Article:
Have you ever looked through your advertising preferences on Facebook? It’s pretty hilarious, and also more than a bit creepy, to scroll through and see what topics and products Facebook thinks you’re interested in. You can find out what behavior they’ve been tracking by using this tutorial by The Daily Dot, which explains how to find your ad-tracking settings within the site.
By default, Facebook has ads curated for you based on your “online interest,” which is a euphemism for saying that they’re data mining. Facebook tracks your internet browsing activity in other tabs and uses that information to decide what shows up in the targeted ads. They’ve got this setting on by default, but you can switch it off if you want Facebook to stop doing that.
Regardless of whether or not you decide to make any changes to these settings, don’t skip out on the opportunity to check out what type of person Facebook thinks you are! You can do this under the “Ads based on my preferences” section, which will whisk you away into another part of Facebook settings once you click on it. That section will show you what types of stuff Facebook thinks you like, and in my case, a lot of it is hilariously inaccurate. The “Sports and Outdoors” section is the most inexplicable, for me, but they’re all filled with weird stuff.
Some of the advertising preferences made sense to me; Facebook can tell that I’m a big fan of X-Men, for example, so that popped up a gazillion times. But some of the preferences seem completely random. Also, I don’t really want targeted advertising anyway because it feels creepy, so I turned everything off. You can decide what you want to do; you may instead choose to select only the topics and news items that you’re generally interested in, so that Facebook’s ads can actually be targeted towards you, rather than just bizarre guesses based on your internet history. If you want, you can go through every topic and click the “X” mark on the right side of it to remove it from your preferences.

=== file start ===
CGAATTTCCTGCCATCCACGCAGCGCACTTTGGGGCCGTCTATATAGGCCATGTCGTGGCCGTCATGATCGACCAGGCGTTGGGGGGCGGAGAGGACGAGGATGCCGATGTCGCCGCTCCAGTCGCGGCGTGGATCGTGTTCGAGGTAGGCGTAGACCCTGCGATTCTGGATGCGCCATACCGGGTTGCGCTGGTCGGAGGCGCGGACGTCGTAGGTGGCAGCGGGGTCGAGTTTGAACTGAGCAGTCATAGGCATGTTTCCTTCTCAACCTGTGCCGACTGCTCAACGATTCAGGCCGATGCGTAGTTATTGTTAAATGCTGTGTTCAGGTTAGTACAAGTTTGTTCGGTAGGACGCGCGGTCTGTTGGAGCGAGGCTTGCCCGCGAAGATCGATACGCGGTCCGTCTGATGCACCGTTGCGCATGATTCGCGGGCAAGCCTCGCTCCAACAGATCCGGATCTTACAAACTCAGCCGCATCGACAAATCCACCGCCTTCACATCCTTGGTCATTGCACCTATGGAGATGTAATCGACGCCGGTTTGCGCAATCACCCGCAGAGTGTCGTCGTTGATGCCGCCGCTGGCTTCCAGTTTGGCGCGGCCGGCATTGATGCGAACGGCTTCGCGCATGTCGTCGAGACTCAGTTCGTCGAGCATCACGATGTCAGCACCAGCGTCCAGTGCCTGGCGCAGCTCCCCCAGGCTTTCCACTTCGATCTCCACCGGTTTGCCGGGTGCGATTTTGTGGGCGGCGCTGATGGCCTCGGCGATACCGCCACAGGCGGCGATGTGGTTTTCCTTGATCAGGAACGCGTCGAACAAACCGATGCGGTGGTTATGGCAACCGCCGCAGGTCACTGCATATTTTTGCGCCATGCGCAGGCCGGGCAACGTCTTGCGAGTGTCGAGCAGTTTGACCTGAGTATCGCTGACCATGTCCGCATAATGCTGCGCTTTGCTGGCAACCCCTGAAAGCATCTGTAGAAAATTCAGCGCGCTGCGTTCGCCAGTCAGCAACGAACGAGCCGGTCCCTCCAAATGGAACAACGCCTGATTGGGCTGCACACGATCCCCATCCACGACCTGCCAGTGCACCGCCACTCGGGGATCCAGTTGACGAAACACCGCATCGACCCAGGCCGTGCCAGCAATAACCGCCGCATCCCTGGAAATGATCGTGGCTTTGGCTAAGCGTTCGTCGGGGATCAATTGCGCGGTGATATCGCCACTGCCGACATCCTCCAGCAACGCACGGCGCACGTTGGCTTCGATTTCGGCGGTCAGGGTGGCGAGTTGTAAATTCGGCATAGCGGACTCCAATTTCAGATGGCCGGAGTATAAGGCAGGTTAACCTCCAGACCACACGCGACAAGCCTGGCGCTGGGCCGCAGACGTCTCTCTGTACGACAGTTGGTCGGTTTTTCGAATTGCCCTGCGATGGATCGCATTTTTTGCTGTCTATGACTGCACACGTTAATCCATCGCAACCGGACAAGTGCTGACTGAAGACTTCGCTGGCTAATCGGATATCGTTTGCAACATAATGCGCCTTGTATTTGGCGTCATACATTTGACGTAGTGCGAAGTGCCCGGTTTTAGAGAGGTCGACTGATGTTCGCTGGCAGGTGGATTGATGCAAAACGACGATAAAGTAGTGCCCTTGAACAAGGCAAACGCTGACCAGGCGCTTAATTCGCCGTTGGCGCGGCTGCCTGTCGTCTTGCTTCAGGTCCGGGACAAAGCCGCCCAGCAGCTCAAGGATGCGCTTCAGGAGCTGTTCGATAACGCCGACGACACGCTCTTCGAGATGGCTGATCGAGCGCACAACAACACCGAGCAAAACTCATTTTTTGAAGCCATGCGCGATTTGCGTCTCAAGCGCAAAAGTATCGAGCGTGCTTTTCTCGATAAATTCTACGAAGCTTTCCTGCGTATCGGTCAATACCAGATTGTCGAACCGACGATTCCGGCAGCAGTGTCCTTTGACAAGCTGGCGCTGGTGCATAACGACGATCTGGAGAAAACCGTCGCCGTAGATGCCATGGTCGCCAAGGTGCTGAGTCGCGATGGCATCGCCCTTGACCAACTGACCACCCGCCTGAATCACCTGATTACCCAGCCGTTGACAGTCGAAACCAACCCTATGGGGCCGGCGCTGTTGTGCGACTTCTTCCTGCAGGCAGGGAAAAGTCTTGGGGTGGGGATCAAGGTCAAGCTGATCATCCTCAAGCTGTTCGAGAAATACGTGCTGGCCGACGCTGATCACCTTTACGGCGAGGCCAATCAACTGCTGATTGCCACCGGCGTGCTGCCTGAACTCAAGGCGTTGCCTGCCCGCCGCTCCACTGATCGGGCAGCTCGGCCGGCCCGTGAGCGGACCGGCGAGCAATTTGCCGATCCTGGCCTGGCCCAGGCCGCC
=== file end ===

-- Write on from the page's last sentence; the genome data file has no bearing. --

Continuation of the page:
The Daily Dot’s guide also emphasizes the importance of going into your preferences for App permissions on Facebook. I already keep my Facebook Apps very well-curated, so I recognized everything in this section as an App that I had explicitly granted permission to share with my account. That said, it’s still worth clicking on it if you aren’t entirely sure where your data is ending up and which companies might be using it.
It’s annoying that Facebook privacy is yet another chore for people to worry about, but it’s worth devoting a couple of minutes to making sure that your preferences are set up the way you want them to be. Now that you know where to look, it won’t be so bad. Good luck!
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